In a large number of lectures the speakers then delved into diverse topics, ranging from the intricate mechanisms of immune evasion by cancer cells to strategies against an “unfriendly” tumor environment and poor response rates to immunotherapy.
Dr. Luis Zapata Ortiz from The Institute of Cancer Research, London, elucidated the role of the tumor immune landscape in predicting treatment outcomes. Together with his Evolutionary Immunogenomics team he has developed an algorithm that determines the type of immune evasion present in cancer cells. Zapata Ortiz and colleagues trained the SOPRANO-algorithm on genomic data from 10,000 cancer samples across 33 cancer types from the Cancer Genome Atlas. SOPRANO is now able to differentiate between cancer cells that merely cloak neoantigens and others that reduce the number of neoantigens on their surface. As immunotherapy removes the ‘cloak’ on cancer cells, patients with this kind of immune evasion will respond to immune checkpoint inhibitor therapies. Zapata Ortiz and colleagues also hope to identify at what point initial cloaking triggers the development of cancer. This would help to detect cancer earlier and therefore target it at its most treatable.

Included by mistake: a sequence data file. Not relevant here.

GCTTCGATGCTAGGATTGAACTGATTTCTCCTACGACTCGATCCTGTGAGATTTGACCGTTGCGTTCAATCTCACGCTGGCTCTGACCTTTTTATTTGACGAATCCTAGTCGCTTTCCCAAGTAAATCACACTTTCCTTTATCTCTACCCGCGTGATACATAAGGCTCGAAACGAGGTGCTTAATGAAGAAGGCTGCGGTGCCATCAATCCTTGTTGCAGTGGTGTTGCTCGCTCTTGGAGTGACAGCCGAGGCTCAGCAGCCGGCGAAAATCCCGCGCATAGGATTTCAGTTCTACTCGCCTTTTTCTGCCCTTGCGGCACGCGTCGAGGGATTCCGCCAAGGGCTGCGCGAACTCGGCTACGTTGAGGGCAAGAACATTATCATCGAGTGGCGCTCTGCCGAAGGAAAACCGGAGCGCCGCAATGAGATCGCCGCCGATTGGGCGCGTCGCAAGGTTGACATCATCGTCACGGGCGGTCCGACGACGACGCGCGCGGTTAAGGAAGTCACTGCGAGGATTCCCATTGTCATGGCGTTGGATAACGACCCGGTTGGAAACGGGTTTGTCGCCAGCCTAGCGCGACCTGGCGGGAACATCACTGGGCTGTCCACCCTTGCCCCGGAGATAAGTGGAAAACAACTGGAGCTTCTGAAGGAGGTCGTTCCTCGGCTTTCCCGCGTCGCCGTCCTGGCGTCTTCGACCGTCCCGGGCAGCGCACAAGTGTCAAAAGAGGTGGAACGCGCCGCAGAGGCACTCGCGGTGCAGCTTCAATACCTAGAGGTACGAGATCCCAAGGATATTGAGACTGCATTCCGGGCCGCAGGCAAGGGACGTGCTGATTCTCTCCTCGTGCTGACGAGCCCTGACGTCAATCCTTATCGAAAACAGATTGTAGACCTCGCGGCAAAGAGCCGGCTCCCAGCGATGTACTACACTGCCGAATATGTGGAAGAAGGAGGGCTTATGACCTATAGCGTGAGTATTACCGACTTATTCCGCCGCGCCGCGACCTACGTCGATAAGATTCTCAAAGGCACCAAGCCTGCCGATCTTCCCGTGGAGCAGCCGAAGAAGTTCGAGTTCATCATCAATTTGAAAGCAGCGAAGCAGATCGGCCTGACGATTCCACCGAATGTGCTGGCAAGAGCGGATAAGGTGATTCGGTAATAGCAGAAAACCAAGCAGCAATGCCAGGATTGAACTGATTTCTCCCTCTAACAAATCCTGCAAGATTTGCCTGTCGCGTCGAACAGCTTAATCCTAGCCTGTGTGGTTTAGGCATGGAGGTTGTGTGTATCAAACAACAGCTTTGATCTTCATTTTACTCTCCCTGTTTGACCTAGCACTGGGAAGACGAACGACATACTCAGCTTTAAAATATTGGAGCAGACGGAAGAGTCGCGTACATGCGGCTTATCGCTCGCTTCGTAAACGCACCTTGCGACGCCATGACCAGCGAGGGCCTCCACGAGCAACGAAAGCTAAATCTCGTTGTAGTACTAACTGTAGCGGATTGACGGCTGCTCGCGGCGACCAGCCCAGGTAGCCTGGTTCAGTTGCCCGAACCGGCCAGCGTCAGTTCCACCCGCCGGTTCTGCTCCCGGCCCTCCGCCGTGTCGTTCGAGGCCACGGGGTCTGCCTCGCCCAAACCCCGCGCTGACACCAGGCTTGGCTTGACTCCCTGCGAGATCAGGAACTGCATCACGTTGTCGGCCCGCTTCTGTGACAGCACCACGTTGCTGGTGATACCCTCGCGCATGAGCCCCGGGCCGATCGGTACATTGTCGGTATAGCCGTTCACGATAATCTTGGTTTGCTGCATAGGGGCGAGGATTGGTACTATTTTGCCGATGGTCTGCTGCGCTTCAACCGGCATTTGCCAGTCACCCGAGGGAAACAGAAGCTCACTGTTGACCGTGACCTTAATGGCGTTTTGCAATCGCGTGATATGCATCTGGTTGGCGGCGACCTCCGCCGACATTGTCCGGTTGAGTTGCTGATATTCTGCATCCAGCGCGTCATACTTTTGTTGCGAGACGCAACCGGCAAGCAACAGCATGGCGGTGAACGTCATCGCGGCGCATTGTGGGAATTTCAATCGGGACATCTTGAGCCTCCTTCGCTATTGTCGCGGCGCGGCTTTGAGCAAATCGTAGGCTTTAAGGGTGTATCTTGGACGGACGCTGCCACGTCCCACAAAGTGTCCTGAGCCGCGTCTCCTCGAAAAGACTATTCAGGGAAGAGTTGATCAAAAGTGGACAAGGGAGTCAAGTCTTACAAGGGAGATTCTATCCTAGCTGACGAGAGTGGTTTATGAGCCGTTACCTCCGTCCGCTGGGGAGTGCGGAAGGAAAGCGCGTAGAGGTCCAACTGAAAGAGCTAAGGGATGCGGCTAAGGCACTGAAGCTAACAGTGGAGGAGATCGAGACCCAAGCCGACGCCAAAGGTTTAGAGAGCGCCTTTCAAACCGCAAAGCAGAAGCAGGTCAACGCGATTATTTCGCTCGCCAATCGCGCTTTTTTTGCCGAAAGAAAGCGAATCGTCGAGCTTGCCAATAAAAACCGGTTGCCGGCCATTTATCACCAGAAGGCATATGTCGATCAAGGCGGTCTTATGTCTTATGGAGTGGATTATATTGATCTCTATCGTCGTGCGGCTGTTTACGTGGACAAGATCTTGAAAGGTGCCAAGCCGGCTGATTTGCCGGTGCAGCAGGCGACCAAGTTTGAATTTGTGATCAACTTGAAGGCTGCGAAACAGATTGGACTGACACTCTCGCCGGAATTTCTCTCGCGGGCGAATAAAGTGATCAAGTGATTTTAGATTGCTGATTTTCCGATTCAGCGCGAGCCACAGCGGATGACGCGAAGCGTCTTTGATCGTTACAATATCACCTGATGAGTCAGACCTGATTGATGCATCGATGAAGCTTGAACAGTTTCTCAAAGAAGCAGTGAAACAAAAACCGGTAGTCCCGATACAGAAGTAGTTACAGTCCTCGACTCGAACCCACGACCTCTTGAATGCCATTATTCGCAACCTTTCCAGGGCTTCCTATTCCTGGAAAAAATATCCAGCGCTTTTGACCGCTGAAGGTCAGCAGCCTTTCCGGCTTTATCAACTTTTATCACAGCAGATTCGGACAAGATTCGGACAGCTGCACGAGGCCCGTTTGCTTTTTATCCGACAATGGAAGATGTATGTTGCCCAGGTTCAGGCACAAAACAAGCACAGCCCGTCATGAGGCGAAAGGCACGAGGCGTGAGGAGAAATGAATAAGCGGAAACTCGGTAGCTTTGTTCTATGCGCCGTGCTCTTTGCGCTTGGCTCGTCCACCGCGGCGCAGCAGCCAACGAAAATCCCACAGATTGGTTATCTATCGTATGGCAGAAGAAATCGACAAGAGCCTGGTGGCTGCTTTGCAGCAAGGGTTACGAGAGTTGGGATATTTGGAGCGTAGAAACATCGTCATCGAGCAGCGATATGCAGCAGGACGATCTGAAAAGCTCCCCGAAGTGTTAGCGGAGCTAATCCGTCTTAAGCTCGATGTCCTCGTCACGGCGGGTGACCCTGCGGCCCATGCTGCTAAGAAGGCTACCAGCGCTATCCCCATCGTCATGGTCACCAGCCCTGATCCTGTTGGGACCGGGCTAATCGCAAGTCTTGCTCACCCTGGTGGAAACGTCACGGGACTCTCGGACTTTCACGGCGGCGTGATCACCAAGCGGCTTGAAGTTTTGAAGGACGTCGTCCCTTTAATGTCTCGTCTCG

Non-canonical peptides as promising targets across tumor types

In the very last lecture of the symposium, Bernard A. Fox addressed the exciting field of non-canonical peptides, which have only been detected on cancer cells in the last three years.2 Fox leads the Laboratory of Molecular and Tumor Immunology at the Earle A. Chiles Research Institute in Portland, USA, and is the Founder and CEO of UbiVac. Non-canonical peptides are aberrantly translated proteins derived from upstream open reading frames, 5′UTRs, ncRNAs, endogenous retroelements, pseudogenes and out-of-frame transcripts. Most of the non-canonical peptides are short-lived proteins or defective ribosomal products that are typically degraded within 30 minutes. Since they were not subjects to thymic selection, they are efficiently captured by MHC class I molecules. Therefore, they are widely distributed on the surface of tumor cells, but endogenous tumor-reactive T cells do not respond to them.